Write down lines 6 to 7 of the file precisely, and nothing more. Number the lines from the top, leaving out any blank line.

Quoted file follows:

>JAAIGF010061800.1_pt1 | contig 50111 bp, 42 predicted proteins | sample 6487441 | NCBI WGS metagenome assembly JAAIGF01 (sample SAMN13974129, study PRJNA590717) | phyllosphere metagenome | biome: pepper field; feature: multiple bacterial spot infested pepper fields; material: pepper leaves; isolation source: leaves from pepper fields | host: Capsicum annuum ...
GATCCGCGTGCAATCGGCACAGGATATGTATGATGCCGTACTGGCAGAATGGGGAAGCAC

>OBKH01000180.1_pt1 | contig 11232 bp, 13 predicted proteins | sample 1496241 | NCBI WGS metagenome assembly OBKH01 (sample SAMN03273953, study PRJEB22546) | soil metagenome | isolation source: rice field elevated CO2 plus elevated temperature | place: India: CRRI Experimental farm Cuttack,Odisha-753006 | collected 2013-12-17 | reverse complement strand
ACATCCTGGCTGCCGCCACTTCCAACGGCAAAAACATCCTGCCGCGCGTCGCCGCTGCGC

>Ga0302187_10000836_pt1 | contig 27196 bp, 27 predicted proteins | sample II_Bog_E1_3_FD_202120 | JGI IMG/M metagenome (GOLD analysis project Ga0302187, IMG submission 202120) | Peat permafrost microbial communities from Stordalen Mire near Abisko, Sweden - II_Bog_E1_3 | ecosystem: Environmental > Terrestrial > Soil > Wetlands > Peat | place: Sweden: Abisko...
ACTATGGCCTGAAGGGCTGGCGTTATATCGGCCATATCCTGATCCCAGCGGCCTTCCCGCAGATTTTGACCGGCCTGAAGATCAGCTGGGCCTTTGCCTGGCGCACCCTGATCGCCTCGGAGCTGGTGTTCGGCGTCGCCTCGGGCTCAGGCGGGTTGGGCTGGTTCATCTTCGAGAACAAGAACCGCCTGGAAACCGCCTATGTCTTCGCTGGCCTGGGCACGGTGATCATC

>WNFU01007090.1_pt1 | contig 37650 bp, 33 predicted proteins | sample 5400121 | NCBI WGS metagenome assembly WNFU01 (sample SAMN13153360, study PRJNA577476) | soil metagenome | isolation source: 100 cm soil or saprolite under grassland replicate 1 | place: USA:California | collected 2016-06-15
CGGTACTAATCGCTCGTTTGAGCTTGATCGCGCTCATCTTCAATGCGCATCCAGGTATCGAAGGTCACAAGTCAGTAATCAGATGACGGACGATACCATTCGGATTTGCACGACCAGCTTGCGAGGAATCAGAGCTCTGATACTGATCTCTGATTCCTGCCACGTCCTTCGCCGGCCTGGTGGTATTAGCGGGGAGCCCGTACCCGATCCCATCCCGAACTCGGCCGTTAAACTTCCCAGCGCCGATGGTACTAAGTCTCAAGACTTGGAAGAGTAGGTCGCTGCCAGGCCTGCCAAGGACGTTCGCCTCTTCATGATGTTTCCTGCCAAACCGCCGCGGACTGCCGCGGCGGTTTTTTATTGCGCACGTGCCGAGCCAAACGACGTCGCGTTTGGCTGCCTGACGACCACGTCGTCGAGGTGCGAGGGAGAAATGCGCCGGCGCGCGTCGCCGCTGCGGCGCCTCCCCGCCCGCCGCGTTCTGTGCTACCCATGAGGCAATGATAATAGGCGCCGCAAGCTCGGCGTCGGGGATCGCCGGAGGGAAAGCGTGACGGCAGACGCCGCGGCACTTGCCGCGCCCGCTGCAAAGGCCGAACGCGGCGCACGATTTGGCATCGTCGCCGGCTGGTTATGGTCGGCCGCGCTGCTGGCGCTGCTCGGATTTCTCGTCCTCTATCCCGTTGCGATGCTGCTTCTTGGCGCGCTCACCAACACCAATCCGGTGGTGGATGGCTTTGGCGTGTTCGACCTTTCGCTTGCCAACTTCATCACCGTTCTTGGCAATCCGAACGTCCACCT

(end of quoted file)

ACTATGGCCTGAAGGGCTGGCGTTATATCGGCCATATCCTGATCCCAGCGGCCTTCCCGCAGATTTTGACCGGCCTGAAGATCAGCTGGGCCTTTGCCTGGCGCACCCTGATCGCCTCGGAGCTGGTGTTCGGCGTCGCCTCGGGCTCAGGCGGGTTGGGCTGGTTCATCTTCGAGAACAAGAACCGCCTGGAAACCGCCTATGTCTTCGCTGGCCTGGGCACGGTGATCATC

>WNFU01007090.1_pt1 | contig 37650 bp, 33 predicted proteins | sample 5400121 | NCBI WGS metagenome assembly WNFU01 (sample SAMN13153360, study PRJNA577476) | soil metagenome | isolation source: 100 cm soil or saprolite under grassland replicate 1 | place: USA:California | collected 2016-06-15